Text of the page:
BehaviourDrivenDevelopment (BDD) grew out of a thought experiment based on Neurolinguistic Programming (NLP) techniques. The idea is that the words you use influence the way you think about something.
As an example, when I was first getting to grips with TDD, I was pairing with an experienced agile coach, writing little test methods, then writing the code, and generally feeling good about life. Then I went ahead and wrote some code without a test. The coach, JR, asked me why I’d written the code. I answered: “we’ll need it in a minute”, to which JR replied “yes, we might”. By using the word “might”, he introduced the possibility that we might not. As it turned out, we didn’t. - DanielNorth
A coach introducing TestDrivenDevelopment (TDD) to sceptical (i.e. most) developers invariably runs into a familiar set of objections.
- Why do I need to write tests? That’s what testers do.
- Writing all these tests slows me down, it’s a waste of time.
- I’m a good programmer! I don’t need to write tests to prove my code works
And from testers:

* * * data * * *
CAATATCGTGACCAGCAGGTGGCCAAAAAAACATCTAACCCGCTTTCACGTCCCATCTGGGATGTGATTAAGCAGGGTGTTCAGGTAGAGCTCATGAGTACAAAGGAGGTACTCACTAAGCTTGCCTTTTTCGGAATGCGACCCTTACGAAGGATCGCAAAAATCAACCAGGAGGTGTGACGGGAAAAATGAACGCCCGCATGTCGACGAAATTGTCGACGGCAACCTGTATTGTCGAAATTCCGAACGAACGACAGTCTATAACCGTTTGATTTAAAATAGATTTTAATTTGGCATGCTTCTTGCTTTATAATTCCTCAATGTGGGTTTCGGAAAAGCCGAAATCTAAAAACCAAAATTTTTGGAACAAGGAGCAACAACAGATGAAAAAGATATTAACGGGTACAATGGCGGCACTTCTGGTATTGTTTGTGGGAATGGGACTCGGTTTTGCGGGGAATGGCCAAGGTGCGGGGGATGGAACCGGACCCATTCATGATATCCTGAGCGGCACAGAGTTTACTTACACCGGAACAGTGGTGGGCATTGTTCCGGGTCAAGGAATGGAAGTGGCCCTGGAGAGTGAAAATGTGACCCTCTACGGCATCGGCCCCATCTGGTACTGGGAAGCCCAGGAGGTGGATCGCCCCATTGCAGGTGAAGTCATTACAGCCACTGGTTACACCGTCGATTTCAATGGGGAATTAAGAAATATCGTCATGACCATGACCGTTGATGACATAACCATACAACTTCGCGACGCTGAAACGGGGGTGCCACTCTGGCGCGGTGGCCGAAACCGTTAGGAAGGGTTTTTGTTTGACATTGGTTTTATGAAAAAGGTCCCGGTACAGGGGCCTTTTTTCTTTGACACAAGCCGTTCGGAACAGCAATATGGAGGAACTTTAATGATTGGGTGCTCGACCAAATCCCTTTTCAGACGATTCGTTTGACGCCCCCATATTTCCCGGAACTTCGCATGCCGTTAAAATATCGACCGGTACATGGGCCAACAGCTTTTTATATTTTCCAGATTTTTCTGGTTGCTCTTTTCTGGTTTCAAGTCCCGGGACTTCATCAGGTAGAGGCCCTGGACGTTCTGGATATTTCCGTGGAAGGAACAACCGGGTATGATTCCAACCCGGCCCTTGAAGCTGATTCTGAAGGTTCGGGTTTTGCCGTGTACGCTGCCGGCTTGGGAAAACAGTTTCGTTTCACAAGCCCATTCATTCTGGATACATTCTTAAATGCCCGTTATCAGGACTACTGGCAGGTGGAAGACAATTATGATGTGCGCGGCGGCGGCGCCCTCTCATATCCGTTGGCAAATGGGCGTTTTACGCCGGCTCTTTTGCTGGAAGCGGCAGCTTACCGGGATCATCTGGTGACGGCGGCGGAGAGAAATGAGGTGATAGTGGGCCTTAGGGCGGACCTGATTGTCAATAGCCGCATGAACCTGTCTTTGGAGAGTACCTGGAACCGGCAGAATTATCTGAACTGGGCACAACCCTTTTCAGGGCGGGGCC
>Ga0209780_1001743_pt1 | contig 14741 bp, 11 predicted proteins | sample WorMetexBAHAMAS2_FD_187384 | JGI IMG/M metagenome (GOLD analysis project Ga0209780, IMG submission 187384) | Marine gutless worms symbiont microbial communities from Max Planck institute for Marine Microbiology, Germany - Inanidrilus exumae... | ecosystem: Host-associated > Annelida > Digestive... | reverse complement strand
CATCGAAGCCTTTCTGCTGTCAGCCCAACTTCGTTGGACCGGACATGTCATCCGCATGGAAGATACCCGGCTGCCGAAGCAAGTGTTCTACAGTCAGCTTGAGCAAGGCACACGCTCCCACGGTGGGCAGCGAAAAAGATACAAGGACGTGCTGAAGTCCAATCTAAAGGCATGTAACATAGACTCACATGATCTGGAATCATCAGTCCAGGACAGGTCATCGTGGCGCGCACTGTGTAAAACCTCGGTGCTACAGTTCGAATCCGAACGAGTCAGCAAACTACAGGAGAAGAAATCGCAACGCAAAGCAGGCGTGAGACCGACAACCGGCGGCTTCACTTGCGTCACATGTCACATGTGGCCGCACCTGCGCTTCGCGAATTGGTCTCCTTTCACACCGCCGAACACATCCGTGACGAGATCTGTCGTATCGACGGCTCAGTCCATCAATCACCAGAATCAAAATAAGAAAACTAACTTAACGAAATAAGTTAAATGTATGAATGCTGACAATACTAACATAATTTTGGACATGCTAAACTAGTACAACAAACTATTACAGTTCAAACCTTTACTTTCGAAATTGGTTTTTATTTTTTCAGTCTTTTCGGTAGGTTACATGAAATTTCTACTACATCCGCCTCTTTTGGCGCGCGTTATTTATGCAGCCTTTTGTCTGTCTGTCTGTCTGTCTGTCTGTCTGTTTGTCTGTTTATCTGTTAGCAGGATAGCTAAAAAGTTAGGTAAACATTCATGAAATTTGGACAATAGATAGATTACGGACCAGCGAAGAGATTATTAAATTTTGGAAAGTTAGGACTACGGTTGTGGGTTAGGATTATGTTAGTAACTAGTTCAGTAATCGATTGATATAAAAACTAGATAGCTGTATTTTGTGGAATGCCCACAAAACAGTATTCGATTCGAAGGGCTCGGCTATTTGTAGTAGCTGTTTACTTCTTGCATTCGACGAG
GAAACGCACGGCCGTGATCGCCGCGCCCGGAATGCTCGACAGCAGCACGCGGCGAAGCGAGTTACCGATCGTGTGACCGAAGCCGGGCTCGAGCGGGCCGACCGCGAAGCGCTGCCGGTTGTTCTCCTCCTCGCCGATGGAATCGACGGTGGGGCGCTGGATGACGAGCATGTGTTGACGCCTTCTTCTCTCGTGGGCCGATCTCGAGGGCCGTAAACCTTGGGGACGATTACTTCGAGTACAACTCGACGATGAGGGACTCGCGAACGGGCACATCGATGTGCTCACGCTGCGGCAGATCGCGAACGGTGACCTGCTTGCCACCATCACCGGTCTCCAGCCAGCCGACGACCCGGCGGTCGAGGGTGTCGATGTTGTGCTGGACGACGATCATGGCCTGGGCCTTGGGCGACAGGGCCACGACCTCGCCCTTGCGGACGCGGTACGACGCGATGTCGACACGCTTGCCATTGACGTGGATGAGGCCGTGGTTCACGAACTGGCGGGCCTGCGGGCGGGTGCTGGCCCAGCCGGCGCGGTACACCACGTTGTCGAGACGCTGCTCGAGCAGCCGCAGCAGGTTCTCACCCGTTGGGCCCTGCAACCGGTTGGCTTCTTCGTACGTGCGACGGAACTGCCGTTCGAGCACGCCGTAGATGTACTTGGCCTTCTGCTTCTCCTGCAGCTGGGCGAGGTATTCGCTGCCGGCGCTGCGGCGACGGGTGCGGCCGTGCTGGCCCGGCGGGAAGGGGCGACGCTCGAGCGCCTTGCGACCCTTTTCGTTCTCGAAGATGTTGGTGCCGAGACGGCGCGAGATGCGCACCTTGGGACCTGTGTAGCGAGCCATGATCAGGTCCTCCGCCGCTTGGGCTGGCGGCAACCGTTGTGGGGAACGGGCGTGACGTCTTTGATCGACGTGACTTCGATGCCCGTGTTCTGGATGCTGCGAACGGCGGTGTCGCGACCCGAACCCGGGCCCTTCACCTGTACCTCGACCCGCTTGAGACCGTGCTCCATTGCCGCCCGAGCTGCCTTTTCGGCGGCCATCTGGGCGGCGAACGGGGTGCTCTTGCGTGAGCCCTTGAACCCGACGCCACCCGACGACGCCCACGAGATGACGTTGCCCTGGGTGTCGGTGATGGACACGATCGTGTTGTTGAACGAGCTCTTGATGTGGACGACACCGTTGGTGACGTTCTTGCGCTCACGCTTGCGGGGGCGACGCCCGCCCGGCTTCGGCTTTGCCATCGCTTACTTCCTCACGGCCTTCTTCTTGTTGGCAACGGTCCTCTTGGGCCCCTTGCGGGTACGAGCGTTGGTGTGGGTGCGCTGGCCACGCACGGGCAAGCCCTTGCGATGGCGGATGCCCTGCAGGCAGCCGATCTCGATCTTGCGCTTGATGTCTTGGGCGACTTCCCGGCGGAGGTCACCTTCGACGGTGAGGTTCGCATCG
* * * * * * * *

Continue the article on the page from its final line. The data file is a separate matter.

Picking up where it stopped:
- Why are you getting programmers to write tests? We all know they can’t – that’s why you need testers.
- Are you trying to take our jobs away?
- You obviously don’t understand testing or you wouldn’t be asking programmers to write tests!
This last comment is particularly ironic. In fact, the testers take on a central and very important role in BDD.
The behaviour-centric vocabulary helps us to avoid these common misunderstandings and focus on BDD as a design and delivery process.
Concentrating on finding the right words led us to think about the process differently, for example, the fact that the words we use in BDD are very much focussed on the behaviour of the system led us to better understand the very close relationship between the stories we use to specify behaviour and the specifications we implement in BDD in place of tests. It also helped us gain further insight into some of the failure modes we have experienced in TDD projects.